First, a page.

Craig Editor's note: The stories of Craig and Moffat County's history written for this series in 2009 are made possible through a generous grant from the Kenneth Kendall King Foundation to the Museum of Northwest Colorado.
Craig wasn't the first community to develop in Northwest Colorado, nor was it the largest in the early years of development of the area.
While Craig originally was settled by businessmen hoping to turn a profit from land sales, its closest neighbor to the west began for a different reason.
After the Thornburgh Battle and the Meeker Massacre in 1879, several military posts were set up during the relocation of the Utes to Utah.
The "Government Road" ran from Fort Steele and Rawlins, Wyo., to the garrison in Meeker.
Camps were set up at strategic places along the road, to protect the soldiers and provisions that traveled the road.
One of those was under the command of Lieutenant McCalla.
Traditional history claims that McCalla named his command, Camp Lay, in honor of his sweetheart back home in Chicago. The camp was operational until 1881 when the Utes had been removed from Northwest Colorado.
McCalla became a colonel and married Miss Lay in Chicago.
The creek that ran through the area eventually was named Lay Creek, and when a post office was established there in 1881 by cattle king Ora Haley, the name became permanent.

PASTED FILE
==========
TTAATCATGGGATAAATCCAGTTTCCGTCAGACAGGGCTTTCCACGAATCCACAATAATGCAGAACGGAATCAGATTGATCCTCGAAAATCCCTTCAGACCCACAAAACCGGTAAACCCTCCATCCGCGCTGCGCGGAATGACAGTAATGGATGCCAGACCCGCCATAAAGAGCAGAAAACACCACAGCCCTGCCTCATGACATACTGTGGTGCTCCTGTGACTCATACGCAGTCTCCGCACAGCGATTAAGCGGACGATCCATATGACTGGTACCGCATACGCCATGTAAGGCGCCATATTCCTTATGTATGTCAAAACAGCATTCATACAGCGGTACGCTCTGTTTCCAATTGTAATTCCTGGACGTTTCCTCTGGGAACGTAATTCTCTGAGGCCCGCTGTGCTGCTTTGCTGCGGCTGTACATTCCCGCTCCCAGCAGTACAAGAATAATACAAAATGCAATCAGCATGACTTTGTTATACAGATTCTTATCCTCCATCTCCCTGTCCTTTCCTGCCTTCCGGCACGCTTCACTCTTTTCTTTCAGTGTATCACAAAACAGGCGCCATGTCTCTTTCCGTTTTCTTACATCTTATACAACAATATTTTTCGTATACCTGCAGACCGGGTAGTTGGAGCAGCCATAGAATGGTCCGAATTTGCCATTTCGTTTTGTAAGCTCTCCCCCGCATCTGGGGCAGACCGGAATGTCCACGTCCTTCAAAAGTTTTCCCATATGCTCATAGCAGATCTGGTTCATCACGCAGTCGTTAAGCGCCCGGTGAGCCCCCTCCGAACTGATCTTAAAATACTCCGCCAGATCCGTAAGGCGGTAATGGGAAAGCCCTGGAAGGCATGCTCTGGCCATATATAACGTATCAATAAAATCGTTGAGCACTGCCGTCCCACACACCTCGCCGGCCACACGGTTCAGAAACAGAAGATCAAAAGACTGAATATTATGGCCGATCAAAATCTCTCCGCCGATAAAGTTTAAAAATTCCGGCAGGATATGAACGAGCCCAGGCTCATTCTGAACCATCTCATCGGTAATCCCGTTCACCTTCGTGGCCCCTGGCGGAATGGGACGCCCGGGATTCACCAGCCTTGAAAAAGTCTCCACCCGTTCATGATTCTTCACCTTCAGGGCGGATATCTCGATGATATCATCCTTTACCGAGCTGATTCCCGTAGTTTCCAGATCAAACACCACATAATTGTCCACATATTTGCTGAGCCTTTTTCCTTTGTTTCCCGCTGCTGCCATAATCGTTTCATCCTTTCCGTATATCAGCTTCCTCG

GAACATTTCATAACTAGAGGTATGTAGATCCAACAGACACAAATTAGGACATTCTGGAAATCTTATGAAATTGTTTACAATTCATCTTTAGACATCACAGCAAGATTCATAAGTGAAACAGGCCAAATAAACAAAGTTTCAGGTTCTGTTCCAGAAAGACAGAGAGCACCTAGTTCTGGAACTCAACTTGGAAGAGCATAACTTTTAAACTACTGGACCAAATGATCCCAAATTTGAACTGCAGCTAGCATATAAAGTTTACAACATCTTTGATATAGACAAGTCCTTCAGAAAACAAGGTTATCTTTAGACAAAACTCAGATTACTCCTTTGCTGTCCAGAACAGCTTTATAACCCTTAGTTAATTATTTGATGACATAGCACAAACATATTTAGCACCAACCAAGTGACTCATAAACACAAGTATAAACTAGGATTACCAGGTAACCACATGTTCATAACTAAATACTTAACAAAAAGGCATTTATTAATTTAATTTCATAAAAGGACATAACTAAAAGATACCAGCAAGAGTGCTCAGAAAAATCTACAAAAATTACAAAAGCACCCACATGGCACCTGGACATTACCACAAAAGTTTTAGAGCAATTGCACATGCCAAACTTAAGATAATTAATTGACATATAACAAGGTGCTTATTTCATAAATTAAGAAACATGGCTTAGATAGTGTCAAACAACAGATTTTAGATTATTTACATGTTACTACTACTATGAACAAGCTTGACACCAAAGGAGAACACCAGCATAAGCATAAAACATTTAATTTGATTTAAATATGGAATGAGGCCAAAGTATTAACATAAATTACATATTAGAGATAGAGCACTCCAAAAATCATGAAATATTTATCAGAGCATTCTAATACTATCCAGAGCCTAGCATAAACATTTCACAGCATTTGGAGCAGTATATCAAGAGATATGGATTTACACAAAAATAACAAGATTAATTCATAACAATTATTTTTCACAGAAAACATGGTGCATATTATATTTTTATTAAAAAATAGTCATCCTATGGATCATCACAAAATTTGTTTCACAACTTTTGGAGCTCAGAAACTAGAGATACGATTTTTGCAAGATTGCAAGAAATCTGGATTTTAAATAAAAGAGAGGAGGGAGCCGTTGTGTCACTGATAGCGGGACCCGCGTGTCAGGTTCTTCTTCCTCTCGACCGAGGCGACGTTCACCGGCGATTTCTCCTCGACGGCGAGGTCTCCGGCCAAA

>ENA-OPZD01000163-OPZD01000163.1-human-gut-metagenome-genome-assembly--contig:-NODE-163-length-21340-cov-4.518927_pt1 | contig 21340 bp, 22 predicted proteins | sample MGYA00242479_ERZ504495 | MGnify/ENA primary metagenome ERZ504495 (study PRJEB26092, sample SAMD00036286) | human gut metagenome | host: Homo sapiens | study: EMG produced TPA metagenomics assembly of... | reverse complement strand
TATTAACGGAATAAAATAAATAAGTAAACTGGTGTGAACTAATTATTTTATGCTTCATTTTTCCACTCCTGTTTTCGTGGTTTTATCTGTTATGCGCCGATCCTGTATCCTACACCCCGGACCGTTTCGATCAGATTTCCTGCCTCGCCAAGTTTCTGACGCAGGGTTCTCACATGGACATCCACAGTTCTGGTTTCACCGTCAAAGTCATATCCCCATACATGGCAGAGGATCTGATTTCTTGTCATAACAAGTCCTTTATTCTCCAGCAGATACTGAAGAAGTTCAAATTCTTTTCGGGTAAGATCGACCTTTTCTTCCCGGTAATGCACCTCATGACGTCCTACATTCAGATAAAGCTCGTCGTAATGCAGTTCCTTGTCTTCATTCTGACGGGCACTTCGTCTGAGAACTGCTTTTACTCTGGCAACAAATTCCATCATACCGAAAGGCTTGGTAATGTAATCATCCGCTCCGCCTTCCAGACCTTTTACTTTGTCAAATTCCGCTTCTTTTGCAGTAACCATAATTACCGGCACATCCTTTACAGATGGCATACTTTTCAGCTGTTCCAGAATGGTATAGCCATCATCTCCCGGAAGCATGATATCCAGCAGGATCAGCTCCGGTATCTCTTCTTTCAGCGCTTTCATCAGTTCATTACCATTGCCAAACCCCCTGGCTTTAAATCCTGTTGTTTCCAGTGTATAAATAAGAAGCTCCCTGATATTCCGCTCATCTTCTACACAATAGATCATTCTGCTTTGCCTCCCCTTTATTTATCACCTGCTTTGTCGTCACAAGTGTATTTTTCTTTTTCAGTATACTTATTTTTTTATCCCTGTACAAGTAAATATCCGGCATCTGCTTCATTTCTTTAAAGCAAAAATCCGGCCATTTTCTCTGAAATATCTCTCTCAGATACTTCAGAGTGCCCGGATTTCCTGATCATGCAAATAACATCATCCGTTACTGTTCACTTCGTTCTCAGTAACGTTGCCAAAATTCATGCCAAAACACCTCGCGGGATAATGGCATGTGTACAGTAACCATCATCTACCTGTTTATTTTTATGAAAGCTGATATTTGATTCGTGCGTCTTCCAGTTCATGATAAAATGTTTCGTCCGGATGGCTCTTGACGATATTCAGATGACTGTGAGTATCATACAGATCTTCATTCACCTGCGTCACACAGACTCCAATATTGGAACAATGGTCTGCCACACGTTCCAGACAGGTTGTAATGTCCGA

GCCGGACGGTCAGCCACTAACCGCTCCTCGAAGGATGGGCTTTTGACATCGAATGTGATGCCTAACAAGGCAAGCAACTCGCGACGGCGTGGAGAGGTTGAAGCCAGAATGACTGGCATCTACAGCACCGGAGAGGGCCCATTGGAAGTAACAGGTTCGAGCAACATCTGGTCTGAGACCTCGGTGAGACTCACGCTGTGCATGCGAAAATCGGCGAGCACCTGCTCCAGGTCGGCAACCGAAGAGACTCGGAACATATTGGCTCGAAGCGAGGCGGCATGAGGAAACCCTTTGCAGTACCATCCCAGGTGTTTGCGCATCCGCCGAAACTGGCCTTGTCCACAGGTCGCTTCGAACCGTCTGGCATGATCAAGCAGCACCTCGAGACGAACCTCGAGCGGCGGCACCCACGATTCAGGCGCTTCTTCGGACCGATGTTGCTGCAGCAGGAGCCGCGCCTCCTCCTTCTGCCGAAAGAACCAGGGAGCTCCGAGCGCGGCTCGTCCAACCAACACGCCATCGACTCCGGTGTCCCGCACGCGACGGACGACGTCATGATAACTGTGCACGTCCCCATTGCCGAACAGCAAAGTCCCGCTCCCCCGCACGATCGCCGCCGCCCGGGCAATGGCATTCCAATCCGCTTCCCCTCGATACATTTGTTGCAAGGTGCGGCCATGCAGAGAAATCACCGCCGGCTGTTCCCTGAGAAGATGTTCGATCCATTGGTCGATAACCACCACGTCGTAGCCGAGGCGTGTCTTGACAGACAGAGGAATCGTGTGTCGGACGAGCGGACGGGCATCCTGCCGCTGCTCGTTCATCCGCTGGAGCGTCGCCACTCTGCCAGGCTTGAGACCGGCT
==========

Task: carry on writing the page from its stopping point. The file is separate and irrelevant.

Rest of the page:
Haley built several log structures near the post and made them the headquarters for his expansive operations that ran as many as 40,000 head of cattle throughout Routt County.
"It was about the center of his cattle range, and vast herds of cattle belonging to him and the other cattle outfits of the time passed twice annually going to their summer range in California Park country in the spring, and back to their winter range in the fall and early winter.
"In these migrations, they were helped by the riders of the different outfits who were practically the sole inhabitants of the country. The 'spring roundup' and the fall 'shovedown' were the two great events of the year. From 25 to 50 riders made the hills ring with their whoops and cries to the cattle as they brought them to the round up grounds in the different sections of the country." (A.G. Wallihan, Craig Empire, December 30, 1925)
Allen G. Wallihan, a 20-year-old, left his home state of Wisconsin in 1870 to find adventure in Colorado.
He didn't stay long on his first venture and returned home.
After a few years, he realized that he missed the mountains and the spaces in Colorado and in 1879 he headed back West, spending time hunting in Leadville and Colorado Springs before moving on to Lily Park in July 1882. He eventually would become one of the most recognized people living in the unique little community of Lay.
Wallihan became the second postmaster of Lay in February 1885 and kept that office for decades. He gained world renown for his wildlife photography and he and his wife, Augusta, were outspoken proponents of wildlife conservation.
They took up a homestead in Lay, but Wallihan was more interested in photography and writing about his adopted homeland than ranching, and he kept minimal livestock and hired out most of the work on the land.
Other families who moved to the Lay area took up homesteads and worked the land. In addition to cattle and sheep, these settlers also planted large amounts of wheat, rye, corn, oats and potatoes.